You can find a recipe to make pretty much anything in an Instant Pot online. Just because you can doesn’t mean you should, though.

With or without an Instant Pot, what advice do you have for home cooks at the holidays, in general?

If you have time to prep, I think it makes a huge difference. We always have a holiday gift swap with our friends. I will make the cookie dough, for instance, a week before and just stick it in the freezer. Then (the day of the event) it takes half the time you would normally spend.

And you can do that with lots of dishes. You can make stew in the Instant Pot and freeze it. Whatever you can do ahead of time, I think, is great. And you can make something fresh to go with it. I just hate spending time cooking and cleaning when the people you want to spend time with are actually present.

Also, try not to do too much. I think people get a Martha Stewart or Bon Appetit magazine spread in their heads. But most guests don’t expect that and they don’t need that. They’re happy with a really good risotto and a small salad and a dessert. That still feels like a special treat because you made it and you made it with love. Pare it down, keep it simple and really focus on maybe three star things.

The Instant Pot has become quite the kitchen, maybe even cultural, phenomenon. How long will the novelty last? Is its popularity just a passing trend? Or is the Instant Pot here to stay?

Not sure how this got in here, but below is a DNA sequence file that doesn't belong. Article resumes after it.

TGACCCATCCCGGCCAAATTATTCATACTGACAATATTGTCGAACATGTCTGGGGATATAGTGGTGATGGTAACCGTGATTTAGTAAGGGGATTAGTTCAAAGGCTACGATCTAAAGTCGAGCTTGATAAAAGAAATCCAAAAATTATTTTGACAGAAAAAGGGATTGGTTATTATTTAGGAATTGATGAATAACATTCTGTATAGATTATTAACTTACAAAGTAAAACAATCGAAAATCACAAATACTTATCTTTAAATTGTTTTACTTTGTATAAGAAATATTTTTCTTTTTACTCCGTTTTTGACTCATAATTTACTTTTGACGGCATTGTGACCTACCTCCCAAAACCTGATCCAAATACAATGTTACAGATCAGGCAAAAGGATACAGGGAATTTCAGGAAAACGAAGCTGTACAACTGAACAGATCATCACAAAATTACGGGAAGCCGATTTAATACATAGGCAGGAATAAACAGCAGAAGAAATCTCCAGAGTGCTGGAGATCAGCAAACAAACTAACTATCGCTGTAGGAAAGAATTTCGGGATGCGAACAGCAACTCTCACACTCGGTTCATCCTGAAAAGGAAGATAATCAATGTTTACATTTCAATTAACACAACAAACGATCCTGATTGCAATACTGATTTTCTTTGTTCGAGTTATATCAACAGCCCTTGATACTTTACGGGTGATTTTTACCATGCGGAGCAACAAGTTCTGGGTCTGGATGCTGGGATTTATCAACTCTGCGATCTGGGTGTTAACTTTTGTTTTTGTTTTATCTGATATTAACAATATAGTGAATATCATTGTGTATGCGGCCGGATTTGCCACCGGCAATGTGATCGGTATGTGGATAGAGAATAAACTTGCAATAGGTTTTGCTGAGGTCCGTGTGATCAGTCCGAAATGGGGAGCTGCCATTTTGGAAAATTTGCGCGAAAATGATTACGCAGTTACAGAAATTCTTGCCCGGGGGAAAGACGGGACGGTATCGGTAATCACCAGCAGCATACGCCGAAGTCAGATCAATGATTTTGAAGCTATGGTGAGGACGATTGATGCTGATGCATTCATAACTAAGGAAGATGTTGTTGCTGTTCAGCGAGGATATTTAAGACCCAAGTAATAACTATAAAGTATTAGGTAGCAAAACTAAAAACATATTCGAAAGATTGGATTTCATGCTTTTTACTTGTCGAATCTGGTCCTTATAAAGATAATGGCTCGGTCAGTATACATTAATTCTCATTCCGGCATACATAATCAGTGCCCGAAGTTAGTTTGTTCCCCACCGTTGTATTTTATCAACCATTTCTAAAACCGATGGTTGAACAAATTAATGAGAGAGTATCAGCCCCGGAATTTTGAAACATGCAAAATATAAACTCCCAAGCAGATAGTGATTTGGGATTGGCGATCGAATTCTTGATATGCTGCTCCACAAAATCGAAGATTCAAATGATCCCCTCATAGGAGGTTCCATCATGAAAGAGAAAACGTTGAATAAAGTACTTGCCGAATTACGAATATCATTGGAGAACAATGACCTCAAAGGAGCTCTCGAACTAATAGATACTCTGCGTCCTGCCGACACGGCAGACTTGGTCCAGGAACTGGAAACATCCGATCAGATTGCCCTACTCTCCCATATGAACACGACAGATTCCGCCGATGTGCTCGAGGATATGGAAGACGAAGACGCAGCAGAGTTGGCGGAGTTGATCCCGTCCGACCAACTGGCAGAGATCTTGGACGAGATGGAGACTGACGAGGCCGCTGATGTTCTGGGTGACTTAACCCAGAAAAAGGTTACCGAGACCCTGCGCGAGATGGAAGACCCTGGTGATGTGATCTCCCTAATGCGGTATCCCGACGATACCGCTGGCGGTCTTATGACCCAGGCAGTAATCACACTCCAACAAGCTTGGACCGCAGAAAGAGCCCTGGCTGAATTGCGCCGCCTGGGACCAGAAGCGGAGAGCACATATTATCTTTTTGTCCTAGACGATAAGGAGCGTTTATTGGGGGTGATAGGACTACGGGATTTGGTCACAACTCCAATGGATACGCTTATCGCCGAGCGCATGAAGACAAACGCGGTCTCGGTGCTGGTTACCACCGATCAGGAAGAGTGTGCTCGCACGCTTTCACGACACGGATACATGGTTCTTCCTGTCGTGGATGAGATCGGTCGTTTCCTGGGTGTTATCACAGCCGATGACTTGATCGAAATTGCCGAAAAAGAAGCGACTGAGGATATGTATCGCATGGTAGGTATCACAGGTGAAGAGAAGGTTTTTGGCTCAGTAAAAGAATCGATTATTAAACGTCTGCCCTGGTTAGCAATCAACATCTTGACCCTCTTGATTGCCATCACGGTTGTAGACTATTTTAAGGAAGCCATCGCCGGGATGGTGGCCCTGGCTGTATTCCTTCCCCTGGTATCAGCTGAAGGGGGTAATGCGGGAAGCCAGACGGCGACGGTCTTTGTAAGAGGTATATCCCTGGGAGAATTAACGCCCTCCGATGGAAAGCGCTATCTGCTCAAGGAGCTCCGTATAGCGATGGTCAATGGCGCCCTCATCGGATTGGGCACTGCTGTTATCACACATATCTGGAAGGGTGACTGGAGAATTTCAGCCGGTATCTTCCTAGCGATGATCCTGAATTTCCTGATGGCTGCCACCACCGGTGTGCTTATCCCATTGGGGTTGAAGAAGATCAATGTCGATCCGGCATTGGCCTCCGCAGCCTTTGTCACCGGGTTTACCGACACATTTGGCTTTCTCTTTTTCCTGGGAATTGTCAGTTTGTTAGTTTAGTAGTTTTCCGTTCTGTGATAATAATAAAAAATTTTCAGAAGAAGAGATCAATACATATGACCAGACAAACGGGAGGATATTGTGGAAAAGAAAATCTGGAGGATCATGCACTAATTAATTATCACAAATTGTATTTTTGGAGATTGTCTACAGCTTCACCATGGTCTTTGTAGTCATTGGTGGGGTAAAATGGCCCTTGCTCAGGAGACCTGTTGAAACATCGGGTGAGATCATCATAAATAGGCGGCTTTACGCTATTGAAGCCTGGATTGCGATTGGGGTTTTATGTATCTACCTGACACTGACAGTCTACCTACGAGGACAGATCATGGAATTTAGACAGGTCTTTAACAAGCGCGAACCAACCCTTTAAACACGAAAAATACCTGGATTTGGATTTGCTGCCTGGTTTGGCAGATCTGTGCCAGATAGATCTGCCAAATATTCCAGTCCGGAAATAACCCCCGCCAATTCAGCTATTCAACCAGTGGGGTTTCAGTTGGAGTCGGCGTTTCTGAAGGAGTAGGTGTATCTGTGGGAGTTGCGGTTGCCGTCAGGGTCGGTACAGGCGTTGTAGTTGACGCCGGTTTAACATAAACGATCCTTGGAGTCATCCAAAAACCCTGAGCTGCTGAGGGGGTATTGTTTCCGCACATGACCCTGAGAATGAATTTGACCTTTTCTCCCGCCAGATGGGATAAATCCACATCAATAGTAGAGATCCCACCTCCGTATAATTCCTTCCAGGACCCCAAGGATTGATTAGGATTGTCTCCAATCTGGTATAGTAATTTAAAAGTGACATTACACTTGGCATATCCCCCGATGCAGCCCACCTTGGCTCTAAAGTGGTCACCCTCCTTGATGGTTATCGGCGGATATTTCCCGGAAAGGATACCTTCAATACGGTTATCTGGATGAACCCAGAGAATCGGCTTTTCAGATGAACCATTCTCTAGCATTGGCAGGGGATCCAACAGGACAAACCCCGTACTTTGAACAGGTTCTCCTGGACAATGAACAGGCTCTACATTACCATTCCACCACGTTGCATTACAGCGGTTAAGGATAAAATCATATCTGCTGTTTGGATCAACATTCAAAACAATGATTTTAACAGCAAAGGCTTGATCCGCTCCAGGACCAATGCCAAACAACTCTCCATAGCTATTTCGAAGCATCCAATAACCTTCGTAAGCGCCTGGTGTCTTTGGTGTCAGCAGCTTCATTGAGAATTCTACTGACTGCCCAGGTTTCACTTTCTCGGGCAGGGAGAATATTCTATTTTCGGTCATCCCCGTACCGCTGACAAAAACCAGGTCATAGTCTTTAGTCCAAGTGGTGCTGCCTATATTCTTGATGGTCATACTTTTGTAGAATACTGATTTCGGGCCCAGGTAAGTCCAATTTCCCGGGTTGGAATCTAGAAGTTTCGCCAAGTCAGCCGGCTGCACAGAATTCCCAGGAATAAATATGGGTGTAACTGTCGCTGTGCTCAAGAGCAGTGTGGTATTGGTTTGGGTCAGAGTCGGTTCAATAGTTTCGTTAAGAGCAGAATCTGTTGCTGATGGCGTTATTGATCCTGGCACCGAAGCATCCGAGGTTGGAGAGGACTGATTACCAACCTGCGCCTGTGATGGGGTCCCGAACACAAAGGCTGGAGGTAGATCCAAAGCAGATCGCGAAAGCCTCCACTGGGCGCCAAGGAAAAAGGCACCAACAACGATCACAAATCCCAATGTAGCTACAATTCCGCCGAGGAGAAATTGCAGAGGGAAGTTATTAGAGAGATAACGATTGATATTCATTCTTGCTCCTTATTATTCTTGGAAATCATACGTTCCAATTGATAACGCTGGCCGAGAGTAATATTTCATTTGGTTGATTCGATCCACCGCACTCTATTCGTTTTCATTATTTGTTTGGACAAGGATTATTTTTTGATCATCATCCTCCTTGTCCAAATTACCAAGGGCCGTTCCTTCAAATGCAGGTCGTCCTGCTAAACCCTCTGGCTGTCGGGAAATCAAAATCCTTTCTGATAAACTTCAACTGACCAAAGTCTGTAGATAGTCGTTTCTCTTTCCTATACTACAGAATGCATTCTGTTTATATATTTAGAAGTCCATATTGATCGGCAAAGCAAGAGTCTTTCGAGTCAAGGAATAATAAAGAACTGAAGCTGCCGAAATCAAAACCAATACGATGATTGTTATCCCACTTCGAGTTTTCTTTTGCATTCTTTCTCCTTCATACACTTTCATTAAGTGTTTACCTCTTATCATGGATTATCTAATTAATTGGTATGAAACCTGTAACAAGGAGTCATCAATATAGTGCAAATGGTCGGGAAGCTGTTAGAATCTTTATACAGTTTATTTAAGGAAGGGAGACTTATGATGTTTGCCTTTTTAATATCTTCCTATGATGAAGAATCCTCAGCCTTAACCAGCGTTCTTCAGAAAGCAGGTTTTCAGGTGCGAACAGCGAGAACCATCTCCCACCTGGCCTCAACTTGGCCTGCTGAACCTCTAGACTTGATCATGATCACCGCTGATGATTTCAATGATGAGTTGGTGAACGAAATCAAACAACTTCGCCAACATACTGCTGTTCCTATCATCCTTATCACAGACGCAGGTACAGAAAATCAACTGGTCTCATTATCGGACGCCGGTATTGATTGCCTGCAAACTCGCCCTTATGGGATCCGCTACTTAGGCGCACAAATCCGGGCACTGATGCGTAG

I get asked that a lot, and I always say I have no idea. But it hasn’t slowed down yet, and I’ve been asked that question for a solid four years now.

I would say with most kitchen fads they are a one-season flash-in-the-pan. They’re here for one season and then fizzle out, and the Instant Pot hasn’t shown any signs of slowing down. The Instant Pot community just keeps growing and people just keep buying them. I think it’s something bigger than a fad. I enjoy mine. I like it a lot. I think if people keep buying them then they will get even better. Manufacturers will be forced to improve on them, and they’re already pretty great. But there’s always room for improvement.

As long as there’s a market it will drive gadgets to get better and better and more people will use them. Instant Pots aren’t good for everything, but they are good for saving space in your kitchen and they are energy efficient. I think they are a worthwhile gadget, and it’s worthwhile to make them even better. But we’ll see. Who knows?

What are you working on now?

I’ve done a ton of freelance work this year. Hopefully next year I’ll be writing another book.

Hot Spiced Cranberry Cider

From “The Instant Pot No-Pressure Cookbook” by Laurel Randolph

6 cups apple cider

4 cups cranberry juice cocktail

3 cinnamon sticks

1/2 teaspoon whole cloves

1 orange, sliced

2 tablespoons brown sugar (optional)

1 handful fresh cranberries (optional)

Add the cider, cranberry juice, cinnamon sticks, cloves and orange to your Instant Pot. Secure the lid. Cook at high pressure for 8 minutes and use a natural release. Remove the whole spices by straining or using a slotted spoon. Add brown sugar to taste and serve hot garnished with cranberries (if using).

Yield: 8 servings